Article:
“The future of work arrived ahead of time.” Prior to the pandemic working from home was an idea that seemed doable to some extent and specific to some industries but was not met with wholesale adoption. However, overnight tens of millions of people shifted from office to home office. This dramatic shift will not only impact jobs that were immediately able to convert their locations but will also impact many jobs that currently seem anchored to one location.
How did this trend impact school districts? Again, the obvious is remote learning and the settings in which teachers provided instruction. It will be important for districts to assess whether a hybrid model was successful and in what situations. Again, the infusion of federal funding could support decisions in this area. The trend for increased remote work may impact schools in other ways. It is possible that student and family mobilization may increase or that a student’s district of origin/residence may take on different meaning. This could impact the number of students in a district and attendance.
Increased Entrepreneurial Efforts
Although the pandemic has been challenging for many businesses, in the third quarter of 2020 over 1.5 million new business applications were submitted. This is twice as many applications than for the same period in 2019. These types of trends impact what fields will hold the greatest potential employment opportunities and what types of leadership is needed for growing employment areas. This past year shows that the fastest growing areas were in STEM, business, legal, and property management.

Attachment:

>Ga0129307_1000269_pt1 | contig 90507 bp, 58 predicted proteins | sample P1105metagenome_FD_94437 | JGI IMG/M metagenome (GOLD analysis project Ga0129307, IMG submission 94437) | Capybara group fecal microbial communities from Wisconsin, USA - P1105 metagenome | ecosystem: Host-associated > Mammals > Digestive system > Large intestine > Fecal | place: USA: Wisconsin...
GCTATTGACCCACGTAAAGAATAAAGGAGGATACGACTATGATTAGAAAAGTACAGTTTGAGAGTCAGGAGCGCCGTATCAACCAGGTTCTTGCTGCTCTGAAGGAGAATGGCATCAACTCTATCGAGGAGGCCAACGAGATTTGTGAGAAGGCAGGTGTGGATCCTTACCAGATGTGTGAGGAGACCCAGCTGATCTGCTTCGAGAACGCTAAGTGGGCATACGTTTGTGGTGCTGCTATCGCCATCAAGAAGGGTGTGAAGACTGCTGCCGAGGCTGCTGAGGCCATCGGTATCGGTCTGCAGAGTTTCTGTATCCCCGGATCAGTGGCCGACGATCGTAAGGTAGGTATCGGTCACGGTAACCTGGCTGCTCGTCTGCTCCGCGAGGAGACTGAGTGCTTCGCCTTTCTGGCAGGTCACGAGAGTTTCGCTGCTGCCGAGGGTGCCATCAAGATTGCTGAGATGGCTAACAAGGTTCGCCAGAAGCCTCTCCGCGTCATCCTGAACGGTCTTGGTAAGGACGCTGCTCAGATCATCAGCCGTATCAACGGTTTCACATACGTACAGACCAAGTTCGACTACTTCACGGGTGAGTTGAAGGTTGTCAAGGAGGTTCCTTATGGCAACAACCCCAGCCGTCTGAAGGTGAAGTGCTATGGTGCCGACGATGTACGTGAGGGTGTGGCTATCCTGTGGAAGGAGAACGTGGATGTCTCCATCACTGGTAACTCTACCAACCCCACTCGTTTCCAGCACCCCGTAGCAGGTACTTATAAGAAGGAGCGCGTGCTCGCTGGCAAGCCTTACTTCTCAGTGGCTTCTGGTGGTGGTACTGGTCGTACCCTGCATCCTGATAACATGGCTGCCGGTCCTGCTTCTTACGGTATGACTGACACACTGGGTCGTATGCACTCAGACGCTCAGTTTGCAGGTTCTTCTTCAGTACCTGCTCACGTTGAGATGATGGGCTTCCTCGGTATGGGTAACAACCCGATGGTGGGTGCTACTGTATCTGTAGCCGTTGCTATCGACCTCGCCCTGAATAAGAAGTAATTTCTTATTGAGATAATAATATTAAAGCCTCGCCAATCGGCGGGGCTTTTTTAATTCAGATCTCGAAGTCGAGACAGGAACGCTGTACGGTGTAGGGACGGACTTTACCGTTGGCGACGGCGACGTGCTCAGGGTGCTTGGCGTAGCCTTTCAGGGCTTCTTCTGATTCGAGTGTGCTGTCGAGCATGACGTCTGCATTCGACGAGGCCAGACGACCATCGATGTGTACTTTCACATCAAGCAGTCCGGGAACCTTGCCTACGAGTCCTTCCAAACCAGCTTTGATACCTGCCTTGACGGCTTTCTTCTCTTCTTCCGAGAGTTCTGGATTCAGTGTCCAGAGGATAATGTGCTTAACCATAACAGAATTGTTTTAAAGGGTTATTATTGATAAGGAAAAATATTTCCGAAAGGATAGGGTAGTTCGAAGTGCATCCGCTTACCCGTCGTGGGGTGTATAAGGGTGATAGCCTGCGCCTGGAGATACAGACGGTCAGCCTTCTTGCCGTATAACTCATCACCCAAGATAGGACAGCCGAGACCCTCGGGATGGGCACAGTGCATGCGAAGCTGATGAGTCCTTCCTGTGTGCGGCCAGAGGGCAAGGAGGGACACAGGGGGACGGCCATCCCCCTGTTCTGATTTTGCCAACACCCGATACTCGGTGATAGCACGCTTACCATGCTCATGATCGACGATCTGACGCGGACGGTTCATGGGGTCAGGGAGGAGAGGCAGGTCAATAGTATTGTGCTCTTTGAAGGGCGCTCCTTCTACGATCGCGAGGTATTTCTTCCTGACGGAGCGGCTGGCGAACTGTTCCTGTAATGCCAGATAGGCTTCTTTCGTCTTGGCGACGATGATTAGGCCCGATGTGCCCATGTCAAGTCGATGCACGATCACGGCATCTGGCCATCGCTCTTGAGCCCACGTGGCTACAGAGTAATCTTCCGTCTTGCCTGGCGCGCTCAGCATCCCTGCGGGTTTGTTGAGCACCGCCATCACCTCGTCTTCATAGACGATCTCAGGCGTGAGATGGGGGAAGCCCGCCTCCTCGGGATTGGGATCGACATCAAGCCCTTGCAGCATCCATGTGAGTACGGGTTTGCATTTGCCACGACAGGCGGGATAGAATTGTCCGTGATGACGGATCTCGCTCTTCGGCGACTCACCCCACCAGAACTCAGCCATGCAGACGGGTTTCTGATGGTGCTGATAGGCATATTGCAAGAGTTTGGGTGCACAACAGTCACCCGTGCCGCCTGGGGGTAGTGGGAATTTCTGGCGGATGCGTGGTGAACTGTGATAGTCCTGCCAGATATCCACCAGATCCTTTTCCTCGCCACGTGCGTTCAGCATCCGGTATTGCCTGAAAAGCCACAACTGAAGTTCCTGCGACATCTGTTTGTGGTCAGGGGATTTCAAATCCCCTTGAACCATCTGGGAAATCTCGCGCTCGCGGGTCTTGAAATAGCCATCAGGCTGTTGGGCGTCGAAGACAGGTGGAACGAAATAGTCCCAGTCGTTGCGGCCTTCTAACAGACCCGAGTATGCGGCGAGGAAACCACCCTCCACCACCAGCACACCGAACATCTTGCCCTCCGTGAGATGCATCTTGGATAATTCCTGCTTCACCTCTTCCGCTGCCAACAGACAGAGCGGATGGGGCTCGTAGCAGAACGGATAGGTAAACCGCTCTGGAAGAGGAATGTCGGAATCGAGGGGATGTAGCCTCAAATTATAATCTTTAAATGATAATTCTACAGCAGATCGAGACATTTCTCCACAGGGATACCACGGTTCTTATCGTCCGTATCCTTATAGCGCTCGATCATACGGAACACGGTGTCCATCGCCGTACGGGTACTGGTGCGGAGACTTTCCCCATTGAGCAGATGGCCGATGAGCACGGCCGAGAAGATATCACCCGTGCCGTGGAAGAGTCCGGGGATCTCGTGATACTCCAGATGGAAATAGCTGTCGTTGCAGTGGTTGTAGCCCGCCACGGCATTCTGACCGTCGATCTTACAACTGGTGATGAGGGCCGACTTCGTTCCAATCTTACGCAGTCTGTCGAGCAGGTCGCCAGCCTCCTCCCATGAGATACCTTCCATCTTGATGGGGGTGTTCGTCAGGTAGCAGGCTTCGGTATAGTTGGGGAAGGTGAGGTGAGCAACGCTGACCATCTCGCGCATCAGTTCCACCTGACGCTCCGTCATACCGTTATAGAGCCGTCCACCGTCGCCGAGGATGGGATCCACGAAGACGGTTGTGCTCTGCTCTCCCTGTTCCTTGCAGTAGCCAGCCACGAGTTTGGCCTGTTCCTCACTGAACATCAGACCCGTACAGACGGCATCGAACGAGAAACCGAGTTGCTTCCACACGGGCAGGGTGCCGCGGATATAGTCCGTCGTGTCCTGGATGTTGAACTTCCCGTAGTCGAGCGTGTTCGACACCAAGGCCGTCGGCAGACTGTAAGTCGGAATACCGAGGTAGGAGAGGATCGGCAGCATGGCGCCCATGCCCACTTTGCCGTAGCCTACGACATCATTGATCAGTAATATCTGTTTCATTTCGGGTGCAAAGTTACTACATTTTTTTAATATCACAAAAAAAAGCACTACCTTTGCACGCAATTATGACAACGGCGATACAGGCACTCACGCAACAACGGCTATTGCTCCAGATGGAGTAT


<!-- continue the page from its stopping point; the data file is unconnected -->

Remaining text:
These trends have interesting implications for education. Combined with expanded distance learning opportunities and remote learning, educational leaders will need to think about what instructional programs will best support students during the post-pandemic period. It will certainly require districts to be more flexible in terms of course offerings, which will impact the recruitment of teachers and staff. Increased partnerships with community resources and across regions may need to be expanded. Should districts reorganize course offerings, the federal relief funding could support the initial phases of program development.
Overall, with the information at hand today, New York is poised to receive over $14 billion in federal relief support. Additionally, it is likely that there will be increased state funding and other federal funding for designated areas such as COVID testing, E-rate programs, and specific groups of students in need. This type and amount of money is intended to be transformational but making that actionable takes time. Our current systems are not structured to take the time to think about what is needed for transformational changes. Often, the funding of this nature will have a short shelf life, or the processes needed to distribute high levels of funding are delayed. This does not mean however, that additional time is extended to school districts to develop transformation plans or implementation timeframes. It takes time (time that building administrators do not have) to understand the short and long term needs of schools in a post pandemic period. As Einstein is attributed to saying: “If I had an hour to solve a problem I’d spend 55 minutes thinking about the problem and 5 minutes thinking about solutions.” Time to put on those thinking caps, as it is likely that school districts will have rather short turnaround times for required fiscal planning and application submission.
Susan Lund and Anu Madgavkar “The Future of Work After COVID-19” McKinsey Report (February, 2021) https://www.mckinsey.com/featured-insights/future-of-work/the-future-of-work-after-covid-19
Craven, Matt, Liu, Linda and Mysore, Mihir “COVID-19 Implications for Busines” McKinsey Report (March, 2021) https://www.mckinsey.com/business-functions/risk/our-insights/covid-19-implications-for-business